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Home > Living > People > 27 Questions: Grace Lant, designer and co-founder of Love From Blue
27 Questions: Grace Lant, designer and co-founder of Love From Blue

Hong Kong is a place brimming with talented and intriguing people. In our weekly 27 Questions column, we get up close and personal with the city’s notable personalities, learning about their whims and aversions, pivotal life moments, and hopes and dreams — all in roughly the same amount of time it takes to sit through a casual speed date. This week, we speak to Grace Lant, designer and co-founder of Love From Blue.

The World Is On Fire But We’re Still Buying Shoes is a book written by Alec Leach, ex-Highsnobiety editor and founder of sustainable fashion platform @future__dust. It’s a to-the-point, pocket-sized manifesto detailing all the ails of the fashion industry; of consumerism; of greenwashing; of how yes, we know shopping is bad, but damn it, why can’t we stop?

Grace Lant — designer and co-founder of Hong Kong-based knitwear brand Love From Blue — operates on a similar wavelength.

Sustainability isn’t a new topic of interest. The need for its presence isn’t even something worth debating, for it is omniscient; absolute. For Lant, sustainability isn’t a casual thought that jolts into place whenever she finishes a water bottle that could be recycled; whenever she sees yet another Instagram ad for metallic straws. Sustainability, rather, is her bread and butter. It’s something that has defined the choices she’d made in her life — the good, the bad and the ugly.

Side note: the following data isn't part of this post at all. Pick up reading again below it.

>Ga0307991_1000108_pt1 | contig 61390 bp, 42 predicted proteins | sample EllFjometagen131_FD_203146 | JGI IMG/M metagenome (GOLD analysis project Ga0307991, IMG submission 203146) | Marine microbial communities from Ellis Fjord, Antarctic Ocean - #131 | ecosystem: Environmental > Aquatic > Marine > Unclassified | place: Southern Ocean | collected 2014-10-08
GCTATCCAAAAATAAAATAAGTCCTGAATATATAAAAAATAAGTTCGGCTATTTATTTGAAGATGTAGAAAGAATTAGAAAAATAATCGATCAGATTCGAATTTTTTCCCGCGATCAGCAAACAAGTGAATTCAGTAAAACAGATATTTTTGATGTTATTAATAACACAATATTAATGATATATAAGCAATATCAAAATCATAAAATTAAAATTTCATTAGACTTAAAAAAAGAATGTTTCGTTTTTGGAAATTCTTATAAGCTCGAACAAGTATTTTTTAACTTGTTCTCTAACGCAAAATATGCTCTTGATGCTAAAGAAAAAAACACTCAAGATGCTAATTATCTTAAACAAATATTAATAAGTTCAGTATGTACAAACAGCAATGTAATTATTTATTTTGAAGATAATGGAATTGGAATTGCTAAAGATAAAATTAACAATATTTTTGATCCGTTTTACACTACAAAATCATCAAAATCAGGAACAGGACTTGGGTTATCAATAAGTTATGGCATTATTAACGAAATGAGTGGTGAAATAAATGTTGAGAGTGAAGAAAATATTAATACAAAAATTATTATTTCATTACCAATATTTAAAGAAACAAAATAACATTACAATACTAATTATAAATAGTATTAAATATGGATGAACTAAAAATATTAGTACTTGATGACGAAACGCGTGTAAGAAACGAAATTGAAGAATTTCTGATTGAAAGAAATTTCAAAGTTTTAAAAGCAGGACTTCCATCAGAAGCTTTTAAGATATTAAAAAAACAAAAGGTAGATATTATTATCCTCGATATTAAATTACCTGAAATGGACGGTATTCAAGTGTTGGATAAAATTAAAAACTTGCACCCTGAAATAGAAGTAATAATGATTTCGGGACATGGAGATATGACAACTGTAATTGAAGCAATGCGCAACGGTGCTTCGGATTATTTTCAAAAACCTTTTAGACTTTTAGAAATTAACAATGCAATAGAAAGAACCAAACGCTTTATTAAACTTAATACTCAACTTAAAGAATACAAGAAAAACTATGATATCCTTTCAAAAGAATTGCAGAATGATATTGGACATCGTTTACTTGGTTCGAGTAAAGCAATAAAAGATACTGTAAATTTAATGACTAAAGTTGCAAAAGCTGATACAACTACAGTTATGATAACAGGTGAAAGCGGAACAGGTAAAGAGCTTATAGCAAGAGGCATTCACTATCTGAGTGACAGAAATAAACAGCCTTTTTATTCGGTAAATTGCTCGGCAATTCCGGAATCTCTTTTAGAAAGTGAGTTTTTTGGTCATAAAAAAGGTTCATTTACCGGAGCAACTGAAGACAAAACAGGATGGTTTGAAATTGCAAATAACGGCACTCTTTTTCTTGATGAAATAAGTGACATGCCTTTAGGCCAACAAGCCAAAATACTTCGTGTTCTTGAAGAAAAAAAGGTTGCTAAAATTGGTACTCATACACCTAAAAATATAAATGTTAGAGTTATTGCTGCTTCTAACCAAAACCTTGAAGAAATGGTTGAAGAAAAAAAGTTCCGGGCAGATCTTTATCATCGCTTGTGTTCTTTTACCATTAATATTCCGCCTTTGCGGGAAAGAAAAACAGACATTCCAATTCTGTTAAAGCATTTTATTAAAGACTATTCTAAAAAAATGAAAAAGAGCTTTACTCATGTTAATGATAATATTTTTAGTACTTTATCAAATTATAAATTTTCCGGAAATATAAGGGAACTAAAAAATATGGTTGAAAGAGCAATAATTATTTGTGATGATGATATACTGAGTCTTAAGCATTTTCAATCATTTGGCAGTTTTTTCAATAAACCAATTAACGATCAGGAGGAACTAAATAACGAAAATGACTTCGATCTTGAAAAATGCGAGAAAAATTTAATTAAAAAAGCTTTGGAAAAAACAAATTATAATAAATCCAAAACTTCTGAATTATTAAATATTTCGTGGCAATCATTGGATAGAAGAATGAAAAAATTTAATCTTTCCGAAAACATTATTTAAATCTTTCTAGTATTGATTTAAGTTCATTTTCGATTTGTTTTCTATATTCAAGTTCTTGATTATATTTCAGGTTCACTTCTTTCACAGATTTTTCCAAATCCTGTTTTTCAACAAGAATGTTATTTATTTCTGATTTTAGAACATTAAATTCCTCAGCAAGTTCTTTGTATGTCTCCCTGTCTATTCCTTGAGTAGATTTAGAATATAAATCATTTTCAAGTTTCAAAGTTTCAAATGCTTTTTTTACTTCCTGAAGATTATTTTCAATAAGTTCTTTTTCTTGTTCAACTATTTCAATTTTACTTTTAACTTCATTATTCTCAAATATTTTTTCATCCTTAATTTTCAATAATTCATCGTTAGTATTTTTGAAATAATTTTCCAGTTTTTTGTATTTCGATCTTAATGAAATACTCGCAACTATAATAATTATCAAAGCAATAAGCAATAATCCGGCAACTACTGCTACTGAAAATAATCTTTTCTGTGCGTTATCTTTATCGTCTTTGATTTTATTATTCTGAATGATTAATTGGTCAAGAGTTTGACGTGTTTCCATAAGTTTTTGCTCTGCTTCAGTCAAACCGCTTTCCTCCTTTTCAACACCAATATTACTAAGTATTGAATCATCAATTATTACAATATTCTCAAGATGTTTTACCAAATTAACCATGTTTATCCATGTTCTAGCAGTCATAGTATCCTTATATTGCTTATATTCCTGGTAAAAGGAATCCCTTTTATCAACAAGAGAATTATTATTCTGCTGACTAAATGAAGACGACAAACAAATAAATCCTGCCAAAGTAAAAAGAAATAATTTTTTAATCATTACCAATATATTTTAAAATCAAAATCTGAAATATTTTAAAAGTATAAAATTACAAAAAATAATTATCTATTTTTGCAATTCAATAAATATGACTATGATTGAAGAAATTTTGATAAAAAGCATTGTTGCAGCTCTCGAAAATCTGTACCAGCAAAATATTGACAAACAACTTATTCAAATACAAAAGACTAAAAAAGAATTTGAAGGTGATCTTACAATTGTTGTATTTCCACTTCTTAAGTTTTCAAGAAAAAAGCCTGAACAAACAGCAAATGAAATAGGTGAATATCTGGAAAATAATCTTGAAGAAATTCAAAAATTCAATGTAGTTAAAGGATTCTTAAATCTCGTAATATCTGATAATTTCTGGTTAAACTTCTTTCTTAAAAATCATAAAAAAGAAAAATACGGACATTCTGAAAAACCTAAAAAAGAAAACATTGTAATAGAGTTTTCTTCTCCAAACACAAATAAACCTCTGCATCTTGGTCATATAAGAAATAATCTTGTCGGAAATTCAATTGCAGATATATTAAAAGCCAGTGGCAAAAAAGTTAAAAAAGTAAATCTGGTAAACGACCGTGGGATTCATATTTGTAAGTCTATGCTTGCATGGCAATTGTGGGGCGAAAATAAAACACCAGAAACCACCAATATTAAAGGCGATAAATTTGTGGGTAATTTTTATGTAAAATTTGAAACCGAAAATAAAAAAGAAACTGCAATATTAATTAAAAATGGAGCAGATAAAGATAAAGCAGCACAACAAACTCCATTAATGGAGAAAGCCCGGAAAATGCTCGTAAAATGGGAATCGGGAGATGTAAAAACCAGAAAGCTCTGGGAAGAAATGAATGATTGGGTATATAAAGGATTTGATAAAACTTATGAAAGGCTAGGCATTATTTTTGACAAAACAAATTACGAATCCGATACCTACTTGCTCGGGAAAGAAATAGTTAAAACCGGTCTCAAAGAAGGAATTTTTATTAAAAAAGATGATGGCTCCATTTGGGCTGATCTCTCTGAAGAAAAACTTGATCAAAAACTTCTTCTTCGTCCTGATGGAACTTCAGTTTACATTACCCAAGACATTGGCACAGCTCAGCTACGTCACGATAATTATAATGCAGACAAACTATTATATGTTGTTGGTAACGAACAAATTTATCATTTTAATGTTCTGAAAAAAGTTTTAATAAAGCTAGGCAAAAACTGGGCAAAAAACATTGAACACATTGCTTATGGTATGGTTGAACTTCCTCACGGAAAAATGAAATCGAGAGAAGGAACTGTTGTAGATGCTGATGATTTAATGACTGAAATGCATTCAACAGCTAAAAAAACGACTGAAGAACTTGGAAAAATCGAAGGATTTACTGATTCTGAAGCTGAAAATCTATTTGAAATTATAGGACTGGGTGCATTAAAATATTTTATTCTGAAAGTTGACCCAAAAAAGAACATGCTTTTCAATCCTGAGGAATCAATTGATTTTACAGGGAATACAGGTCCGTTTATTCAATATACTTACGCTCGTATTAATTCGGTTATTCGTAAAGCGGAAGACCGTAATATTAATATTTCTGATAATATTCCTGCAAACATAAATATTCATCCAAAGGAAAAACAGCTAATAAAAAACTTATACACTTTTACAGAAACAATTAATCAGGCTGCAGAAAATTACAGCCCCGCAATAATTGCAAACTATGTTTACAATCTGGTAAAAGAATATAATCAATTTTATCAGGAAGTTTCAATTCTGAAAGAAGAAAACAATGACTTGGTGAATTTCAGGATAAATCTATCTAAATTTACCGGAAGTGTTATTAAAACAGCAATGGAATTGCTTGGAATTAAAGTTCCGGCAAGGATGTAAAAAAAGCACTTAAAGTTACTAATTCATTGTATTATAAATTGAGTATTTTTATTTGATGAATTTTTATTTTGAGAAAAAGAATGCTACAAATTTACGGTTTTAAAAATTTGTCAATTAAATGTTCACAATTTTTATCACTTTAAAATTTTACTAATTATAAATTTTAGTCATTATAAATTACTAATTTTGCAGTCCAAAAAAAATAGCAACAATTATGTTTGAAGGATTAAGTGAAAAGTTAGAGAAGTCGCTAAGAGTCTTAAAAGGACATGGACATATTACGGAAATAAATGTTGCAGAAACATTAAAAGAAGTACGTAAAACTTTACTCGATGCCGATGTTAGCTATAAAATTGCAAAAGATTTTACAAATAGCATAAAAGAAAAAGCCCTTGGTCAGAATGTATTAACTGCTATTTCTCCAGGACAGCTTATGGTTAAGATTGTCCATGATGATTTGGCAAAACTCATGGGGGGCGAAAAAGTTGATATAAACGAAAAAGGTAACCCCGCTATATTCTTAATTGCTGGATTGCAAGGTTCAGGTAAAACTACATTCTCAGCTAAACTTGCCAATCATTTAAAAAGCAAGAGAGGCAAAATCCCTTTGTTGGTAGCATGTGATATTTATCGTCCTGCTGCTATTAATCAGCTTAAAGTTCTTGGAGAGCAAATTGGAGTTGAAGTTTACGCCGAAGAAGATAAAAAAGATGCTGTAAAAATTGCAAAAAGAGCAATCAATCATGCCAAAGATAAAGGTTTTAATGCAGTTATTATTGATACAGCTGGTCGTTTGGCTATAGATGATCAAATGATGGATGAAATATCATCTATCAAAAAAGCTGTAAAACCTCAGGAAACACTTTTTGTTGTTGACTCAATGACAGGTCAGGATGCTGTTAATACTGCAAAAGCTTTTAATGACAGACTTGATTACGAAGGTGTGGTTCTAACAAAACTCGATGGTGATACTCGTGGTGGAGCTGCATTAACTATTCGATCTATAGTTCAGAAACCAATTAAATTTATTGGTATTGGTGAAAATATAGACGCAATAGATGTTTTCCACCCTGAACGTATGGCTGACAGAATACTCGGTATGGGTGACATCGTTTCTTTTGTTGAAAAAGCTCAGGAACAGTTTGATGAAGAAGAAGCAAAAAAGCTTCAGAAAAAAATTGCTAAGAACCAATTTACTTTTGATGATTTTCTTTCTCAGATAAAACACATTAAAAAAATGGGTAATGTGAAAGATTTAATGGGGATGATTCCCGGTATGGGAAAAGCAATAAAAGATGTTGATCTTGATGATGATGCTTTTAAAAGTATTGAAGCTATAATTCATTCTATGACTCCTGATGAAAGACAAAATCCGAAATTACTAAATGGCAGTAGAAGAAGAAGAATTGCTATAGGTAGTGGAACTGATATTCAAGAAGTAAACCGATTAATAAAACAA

“I’ve always wanted to make and create,” says Lant. “Fashion was a specialty I chose within the wider world of art and design because the possibilities of the industry and the diverse career opportunities excited me.”

Before Love From Blue, Lant graduated with a Bachelor’s degree in Fashion Knitwear from Central Saint Martins and a Master’s in Creative Knitwear Design from Accademia Costume e Moda in Italy, then came back to Hong Kong, her home city, to manage sustainability-focussed designs at UPW, a world-renowned yarn mill.

“My time at Central Saint Martins was amazing, especially my final year,” said Lant. “Everything clicked for me creatively, I worked really hard and loved every minute. It was when I was faced with entering the “real world” of the fashion industry that my conviction started to falter; I just couldn’t be passionate about the work when so many red flags around sustainability were becoming apparent.”

Sometimes the overall negative perspective of the [fashion] industry makes it hard to be proud of what you do,” Lant continues. “I’ve definitely struggled to be fully invested at times because I question if I’m utilising my skills and time in the best possible way.”

Love From Blue is a project born out of this frustration; a project that tries to do good in an industry overcome with bad press, bad practices and waste. So much waste. Co-founded by Lant and her business partner Alice Crotty, the Hong Kong-based knit label flips the script on what it means to, essentially, design a piece of garment. By using only deadstock materials — “Deadstock is essentially waste material,” explains Lant. “We focus on deadstock at the material stage meaning we use yarn that for various reasons has been made but won’t be utilised in garment production by bigger brands.” — Love From Blue designs are “a study in transfiguration”; a love letter to the leftover material rescued and turned into something that lasts. Something with value. Something that has made industry veterans already taken notice, with the brand winning the 2020 edition of the Redress Design Award, the world’s largest sustainable fashion design competition.